I fear that this will be a shaggy dog post. One of my students posed an interesting question the other day, and I found myself surprised by the answer. So here’s the quick version of today’s post: What’s the dimension of a tetrix? A tetrix is also known as a Sierpinski tetrahedron, and indeed it is like a three-dimensional version of the Sierpinski triangle, except that, being a fractal, its dimension is less than three. There’s a picture below (which I think of as upside-down), and also a cool java applet version here which you can spin around.
As background, the dimension of a fractal is usually pretty weird — they have so many holes that they’re not quite two or three dimensional. So to calculate its dimension, we have to think about exact what dimensions are. If you take a square or a triangle, for example, and double the length of the outside edge then you can fit 4 (which is 22) of the original pieces in the new object. And if you triple the length of the outside edge, you can fit 9 (that is, 32) of the original object in there.
In other words, assuming the original side length is 1, if the new outside edge has length S and you can fit N of the original objects in there, it turns out that . The 2 in the exponent is related to the dimension being two.
Now look at three-dimensional objects. If you double the length of the outside edge, you can fit little cubes in there. And if you triple the length of the outside edge, you can fit cubes in there.
Once again, treating the original cube as being 1×1×1, if the new outside edge has length S and you can fit N of the original objects in there, it turns out that . And this time the 3 in the exponent is because it is three-dimensional. In general, if D is the dimension, then . This description of dimension is known as the Hausdorff dimension.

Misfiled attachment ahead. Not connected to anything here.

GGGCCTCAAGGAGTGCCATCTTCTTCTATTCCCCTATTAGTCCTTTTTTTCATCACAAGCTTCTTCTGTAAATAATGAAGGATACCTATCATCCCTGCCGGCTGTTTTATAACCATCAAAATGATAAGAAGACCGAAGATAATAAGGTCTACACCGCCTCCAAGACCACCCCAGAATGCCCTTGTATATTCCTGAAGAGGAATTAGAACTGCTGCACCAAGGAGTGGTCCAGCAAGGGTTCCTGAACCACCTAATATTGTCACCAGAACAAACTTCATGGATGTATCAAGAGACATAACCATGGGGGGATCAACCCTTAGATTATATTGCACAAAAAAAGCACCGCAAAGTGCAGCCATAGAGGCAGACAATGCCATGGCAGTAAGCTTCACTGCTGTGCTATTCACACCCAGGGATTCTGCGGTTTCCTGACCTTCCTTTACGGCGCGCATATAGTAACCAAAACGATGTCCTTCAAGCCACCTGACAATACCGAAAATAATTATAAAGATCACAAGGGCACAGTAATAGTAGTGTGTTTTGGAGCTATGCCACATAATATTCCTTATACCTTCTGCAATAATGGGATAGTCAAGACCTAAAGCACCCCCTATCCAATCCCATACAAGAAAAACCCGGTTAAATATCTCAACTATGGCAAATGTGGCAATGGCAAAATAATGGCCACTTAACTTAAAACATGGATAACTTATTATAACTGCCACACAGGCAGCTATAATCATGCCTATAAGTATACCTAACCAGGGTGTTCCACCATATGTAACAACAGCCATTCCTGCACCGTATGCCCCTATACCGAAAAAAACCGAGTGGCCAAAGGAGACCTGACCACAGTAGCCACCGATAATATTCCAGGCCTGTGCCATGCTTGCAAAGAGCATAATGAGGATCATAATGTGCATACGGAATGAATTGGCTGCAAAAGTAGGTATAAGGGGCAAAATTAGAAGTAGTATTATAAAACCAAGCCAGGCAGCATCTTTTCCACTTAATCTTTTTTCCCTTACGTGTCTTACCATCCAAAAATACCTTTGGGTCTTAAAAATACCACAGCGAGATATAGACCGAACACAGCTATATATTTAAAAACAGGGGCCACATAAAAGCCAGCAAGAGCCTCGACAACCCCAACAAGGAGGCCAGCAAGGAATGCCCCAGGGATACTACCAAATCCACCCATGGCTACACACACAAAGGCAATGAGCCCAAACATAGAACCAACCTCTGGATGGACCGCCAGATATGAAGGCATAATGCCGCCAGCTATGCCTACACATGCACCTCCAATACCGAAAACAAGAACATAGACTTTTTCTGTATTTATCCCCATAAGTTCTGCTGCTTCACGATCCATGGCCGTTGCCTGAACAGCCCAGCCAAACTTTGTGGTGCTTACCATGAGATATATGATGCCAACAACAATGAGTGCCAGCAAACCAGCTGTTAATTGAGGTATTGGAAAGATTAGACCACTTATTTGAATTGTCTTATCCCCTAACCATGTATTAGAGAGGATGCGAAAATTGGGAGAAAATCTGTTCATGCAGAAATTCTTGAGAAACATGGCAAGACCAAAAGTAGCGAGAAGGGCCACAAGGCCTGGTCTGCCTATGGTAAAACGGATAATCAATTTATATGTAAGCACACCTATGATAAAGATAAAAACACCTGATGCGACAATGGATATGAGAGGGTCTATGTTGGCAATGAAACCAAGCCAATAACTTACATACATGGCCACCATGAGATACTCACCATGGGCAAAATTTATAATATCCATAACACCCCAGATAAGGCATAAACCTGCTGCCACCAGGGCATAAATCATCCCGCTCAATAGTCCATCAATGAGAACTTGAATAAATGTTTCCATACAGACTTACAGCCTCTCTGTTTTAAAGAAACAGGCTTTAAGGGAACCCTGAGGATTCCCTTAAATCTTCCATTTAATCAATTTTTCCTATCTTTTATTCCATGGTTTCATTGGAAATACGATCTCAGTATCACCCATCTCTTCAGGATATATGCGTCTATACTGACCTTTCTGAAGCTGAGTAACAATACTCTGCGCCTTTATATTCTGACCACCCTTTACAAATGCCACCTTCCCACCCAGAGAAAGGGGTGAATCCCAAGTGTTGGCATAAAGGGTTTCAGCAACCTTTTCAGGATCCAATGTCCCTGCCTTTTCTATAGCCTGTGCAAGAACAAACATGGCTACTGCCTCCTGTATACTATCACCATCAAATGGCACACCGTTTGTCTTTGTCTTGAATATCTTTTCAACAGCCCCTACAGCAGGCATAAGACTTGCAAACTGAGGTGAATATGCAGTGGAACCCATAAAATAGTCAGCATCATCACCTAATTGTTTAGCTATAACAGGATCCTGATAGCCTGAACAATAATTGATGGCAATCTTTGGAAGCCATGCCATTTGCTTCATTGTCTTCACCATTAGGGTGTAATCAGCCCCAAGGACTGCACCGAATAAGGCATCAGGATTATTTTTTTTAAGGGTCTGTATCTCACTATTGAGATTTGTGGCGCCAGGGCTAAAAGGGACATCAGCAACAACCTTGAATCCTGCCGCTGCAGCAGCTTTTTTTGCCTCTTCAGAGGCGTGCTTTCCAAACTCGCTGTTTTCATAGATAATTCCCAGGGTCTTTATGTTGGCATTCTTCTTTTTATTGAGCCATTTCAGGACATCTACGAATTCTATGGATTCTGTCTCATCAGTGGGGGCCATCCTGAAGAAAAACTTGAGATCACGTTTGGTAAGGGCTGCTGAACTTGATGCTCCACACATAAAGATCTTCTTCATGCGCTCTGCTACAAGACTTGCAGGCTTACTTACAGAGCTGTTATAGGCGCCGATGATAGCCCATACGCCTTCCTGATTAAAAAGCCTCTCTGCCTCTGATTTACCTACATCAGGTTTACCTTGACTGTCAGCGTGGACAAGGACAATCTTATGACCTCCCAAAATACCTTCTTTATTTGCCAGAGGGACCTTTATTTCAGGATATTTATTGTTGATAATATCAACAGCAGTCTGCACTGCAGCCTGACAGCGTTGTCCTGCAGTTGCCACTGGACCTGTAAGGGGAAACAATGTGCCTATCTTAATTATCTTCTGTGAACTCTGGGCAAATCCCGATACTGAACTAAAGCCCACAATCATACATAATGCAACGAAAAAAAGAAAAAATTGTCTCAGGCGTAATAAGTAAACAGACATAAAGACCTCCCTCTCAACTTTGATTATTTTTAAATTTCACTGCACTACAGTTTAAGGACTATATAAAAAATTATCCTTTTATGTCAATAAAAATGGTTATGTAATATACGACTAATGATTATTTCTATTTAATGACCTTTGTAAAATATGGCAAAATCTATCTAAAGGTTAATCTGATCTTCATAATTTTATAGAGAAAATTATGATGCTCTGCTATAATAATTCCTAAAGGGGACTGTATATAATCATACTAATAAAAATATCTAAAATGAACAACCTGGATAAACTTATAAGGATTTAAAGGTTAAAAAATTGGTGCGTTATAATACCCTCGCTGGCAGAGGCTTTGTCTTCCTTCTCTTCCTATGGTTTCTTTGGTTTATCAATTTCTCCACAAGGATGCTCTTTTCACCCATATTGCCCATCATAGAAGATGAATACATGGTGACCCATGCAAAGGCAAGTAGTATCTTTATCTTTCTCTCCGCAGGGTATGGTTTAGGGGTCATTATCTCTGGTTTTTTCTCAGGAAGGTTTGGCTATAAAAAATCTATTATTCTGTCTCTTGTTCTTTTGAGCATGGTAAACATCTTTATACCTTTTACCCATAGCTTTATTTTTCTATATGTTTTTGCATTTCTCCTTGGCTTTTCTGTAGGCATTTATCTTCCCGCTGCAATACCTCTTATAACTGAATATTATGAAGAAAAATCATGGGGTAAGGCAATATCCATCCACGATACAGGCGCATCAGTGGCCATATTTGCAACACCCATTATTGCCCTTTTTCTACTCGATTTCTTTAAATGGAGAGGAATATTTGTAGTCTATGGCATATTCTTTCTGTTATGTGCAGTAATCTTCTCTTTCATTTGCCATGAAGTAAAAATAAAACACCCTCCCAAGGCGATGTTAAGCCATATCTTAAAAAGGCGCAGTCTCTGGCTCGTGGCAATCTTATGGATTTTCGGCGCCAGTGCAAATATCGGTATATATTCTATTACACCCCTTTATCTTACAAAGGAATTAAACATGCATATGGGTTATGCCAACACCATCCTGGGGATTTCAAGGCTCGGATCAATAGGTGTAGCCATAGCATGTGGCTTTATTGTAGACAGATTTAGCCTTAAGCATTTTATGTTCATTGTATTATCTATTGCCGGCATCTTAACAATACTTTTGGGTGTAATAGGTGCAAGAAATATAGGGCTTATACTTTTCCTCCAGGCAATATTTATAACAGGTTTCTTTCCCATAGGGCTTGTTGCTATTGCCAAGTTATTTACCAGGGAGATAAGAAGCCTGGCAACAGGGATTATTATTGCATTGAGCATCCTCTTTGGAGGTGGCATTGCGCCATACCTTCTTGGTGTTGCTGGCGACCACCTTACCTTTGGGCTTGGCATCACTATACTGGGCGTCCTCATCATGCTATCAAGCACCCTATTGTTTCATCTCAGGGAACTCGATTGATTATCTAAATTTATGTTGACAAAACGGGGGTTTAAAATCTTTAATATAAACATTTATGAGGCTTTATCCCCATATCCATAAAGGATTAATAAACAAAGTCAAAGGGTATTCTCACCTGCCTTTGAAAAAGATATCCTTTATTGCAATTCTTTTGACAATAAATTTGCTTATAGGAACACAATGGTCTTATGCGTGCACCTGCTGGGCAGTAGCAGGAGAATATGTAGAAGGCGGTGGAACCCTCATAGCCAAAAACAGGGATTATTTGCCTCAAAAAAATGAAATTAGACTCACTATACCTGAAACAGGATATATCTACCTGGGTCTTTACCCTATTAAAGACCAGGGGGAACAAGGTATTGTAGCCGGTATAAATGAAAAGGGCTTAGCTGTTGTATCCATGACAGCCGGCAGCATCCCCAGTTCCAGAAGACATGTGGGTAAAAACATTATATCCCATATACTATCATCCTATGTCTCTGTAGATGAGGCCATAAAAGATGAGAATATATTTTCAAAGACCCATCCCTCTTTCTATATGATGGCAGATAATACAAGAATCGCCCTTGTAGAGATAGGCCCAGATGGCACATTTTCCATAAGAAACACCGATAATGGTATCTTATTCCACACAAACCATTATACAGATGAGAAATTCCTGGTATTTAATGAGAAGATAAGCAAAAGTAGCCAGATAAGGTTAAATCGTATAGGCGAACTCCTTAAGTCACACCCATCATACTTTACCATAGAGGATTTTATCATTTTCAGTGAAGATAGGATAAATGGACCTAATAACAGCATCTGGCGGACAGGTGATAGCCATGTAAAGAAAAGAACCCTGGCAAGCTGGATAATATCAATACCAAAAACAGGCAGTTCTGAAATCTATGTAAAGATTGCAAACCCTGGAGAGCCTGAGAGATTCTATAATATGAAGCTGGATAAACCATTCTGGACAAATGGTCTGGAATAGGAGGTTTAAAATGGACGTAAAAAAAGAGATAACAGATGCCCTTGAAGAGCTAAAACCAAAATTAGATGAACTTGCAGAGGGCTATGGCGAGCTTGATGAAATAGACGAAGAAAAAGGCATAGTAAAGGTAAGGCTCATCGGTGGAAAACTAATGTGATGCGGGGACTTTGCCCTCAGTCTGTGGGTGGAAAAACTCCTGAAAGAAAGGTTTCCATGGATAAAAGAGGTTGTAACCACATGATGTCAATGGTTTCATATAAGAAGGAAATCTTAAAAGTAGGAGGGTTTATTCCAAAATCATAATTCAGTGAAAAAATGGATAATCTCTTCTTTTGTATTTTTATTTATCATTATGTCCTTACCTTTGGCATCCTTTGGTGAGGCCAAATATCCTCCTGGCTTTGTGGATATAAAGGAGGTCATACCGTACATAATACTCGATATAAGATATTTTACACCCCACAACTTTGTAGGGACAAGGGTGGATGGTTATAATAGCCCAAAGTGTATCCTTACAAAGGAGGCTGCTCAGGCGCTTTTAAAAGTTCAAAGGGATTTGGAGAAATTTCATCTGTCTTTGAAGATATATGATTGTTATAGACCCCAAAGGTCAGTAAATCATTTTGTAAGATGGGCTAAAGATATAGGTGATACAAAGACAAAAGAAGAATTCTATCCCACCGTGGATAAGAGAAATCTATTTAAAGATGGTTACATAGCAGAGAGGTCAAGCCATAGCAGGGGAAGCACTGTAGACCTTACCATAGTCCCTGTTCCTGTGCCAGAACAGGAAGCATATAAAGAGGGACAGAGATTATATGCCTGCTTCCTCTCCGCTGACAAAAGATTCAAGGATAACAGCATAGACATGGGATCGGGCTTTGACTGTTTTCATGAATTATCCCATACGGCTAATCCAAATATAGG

So what about fractals? Let’s look at the famous Sierpinski Triangle, below on the left. It’s made from smaller versions of itself, but because it has a big old hole in the middle, you only put three Sierpinski triangles together to form a larger version. That’s easier to see in the colored version on the right.
In other words, if then and we’re faced with . Taking the natural log (or any log) of both sides gives , but that’s just , giving a dimension of . So even though the Sierpinski Triangle lives in the two-dimensional world, it has so many holes in it that it’s almost half a dimension shy of that.
Now look at the Sierpinski Pyramid. It looks like the Pyramids of Giza, except with lots of holes.
You make a larger version by putting together five smaller versions: if then . And that leads to . As before, taking the natural log (or any log) of both sides gives so .
Which brings us back to the tetrix/Sierpienski tetrahedron. Larger versions are formed by putting together four smaller versions (one on each corner). So what’s the dimension?
Like I said, a bit of a shaggy dog post. But I still found it harder to wrap my brain around than the dimension of 2.32 in the pyramid. And it made me wonder: what’s the smallest possible dimension for a fractal that lives in the third dimension?